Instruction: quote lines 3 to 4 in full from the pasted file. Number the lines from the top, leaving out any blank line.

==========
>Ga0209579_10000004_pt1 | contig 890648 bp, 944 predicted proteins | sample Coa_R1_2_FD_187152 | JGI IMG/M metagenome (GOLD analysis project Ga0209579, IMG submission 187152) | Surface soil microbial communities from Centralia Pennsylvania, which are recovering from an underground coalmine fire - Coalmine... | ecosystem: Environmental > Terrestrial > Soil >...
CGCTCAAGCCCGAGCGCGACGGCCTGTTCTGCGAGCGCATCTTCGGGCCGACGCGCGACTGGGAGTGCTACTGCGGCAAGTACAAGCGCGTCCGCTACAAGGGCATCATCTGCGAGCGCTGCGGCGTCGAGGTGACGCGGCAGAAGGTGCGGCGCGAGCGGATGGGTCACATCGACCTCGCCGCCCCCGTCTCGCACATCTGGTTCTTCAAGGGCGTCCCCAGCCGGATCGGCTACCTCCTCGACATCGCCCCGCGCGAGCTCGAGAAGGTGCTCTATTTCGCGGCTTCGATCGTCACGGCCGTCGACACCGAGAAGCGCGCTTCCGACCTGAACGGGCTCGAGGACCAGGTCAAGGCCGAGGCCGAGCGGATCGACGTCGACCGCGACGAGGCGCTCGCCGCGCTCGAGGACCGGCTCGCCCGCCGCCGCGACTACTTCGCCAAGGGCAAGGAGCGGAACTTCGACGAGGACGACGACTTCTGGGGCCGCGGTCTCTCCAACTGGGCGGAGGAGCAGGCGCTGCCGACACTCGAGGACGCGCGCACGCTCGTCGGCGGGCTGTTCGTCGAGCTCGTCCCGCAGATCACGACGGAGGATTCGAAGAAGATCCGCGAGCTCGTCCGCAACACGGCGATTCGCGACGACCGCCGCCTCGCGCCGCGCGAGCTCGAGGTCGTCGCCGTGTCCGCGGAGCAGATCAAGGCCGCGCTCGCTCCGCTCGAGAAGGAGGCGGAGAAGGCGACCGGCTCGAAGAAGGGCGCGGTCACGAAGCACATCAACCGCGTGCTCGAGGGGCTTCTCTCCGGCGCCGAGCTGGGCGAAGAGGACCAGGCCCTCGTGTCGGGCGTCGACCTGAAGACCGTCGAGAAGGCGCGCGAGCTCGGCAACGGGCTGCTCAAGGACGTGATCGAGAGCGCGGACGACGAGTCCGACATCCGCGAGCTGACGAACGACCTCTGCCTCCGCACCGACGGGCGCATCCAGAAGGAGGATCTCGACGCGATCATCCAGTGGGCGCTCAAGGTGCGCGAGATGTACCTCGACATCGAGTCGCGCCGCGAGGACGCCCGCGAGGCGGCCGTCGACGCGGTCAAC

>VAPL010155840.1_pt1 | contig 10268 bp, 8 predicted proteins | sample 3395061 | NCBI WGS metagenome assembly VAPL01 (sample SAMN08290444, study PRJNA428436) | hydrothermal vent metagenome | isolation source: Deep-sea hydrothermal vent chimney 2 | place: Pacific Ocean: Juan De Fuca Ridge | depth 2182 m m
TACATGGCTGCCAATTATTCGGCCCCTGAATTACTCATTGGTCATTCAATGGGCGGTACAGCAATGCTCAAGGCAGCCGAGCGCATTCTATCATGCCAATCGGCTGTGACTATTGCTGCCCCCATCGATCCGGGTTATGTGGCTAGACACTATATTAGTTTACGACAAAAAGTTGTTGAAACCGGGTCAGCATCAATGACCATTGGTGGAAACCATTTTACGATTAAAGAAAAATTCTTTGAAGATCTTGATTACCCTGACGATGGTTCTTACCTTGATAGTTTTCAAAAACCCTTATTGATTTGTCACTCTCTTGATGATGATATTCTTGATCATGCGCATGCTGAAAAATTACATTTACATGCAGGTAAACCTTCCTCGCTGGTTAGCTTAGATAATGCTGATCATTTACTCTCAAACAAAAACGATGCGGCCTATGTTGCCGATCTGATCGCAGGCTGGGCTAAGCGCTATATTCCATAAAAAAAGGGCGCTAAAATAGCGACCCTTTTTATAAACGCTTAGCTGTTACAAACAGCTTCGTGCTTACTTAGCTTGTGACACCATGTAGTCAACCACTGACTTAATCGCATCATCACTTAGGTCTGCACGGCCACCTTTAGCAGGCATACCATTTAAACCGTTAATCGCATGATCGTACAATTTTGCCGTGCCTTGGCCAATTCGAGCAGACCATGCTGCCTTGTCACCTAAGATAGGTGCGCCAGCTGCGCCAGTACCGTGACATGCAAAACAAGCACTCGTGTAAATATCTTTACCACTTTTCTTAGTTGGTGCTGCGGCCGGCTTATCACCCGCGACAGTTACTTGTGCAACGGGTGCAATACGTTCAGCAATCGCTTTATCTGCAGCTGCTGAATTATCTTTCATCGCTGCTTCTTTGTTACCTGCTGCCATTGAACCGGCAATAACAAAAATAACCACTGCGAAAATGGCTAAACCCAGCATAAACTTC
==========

>VAPL010155840.1_pt1 | contig 10268 bp, 8 predicted proteins | sample 3395061 | NCBI WGS metagenome assembly VAPL01 (sample SAMN08290444, study PRJNA428436) | hydrothermal vent metagenome | isolation source: Deep-sea hydrothermal vent chimney 2 | place: Pacific Ocean: Juan De Fuca Ridge | depth 2182 m m
TACATGGCTGCCAATTATTCGGCCCCTGAATTACTCATTGGTCATTCAATGGGCGGTACAGCAATGCTCAAGGCAGCCGAGCGCATTCTATCATGCCAATCGGCTGTGACTATTGCTGCCCCCATCGATCCGGGTTATGTGGCTAGACACTATATTAGTTTACGACAAAAAGTTGTTGAAACCGGGTCAGCATCAATGACCATTGGTGGAAACCATTTTACGATTAAAGAAAAATTCTTTGAAGATCTTGATTACCCTGACGATGGTTCTTACCTTGATAGTTTTCAAAAACCCTTATTGATTTGTCACTCTCTTGATGATGATATTCTTGATCATGCGCATGCTGAAAAATTACATTTACATGCAGGTAAACCTTCCTCGCTGGTTAGCTTAGATAATGCTGATCATTTACTCTCAAACAAAAACGATGCGGCCTATGTTGCCGATCTGATCGCAGGCTGGGCTAAGCGCTATATTCCATAAAAAAAGGGCGCTAAAATAGCGACCCTTTTTATAAACGCTTAGCTGTTACAAACAGCTTCGTGCTTACTTAGCTTGTGACACCATGTAGTCAACCACTGACTTAATCGCATCATCACTTAGGTCTGCACGGCCACCTTTAGCAGGCATACCATTTAAACCGTTAATCGCATGATCGTACAATTTTGCCGTGCCTTGGCCAATTCGAGCAGACCATGCTGCCTTGTCACCTAAGATAGGTGCGCCAGCTGCGCCAGTACCGTGACATGCAAAACAAGCACTCGTGTAAATATCTTTACCACTTTTCTTAGTTGGTGCTGCGGCCGGCTTATCACCCGCGACAGTTACTTGTGCAACGGGTGCAATACGTTCAGCAATCGCTTTATCTGCAGCTGCTGAATTATCTTTCATCGCTGCTTCTTTGTTACCTGCTGCCATTGAACCGGCAATAACAAAAATAACCACTGCGAAAATGGCTAAACCCAGCATAAACTTC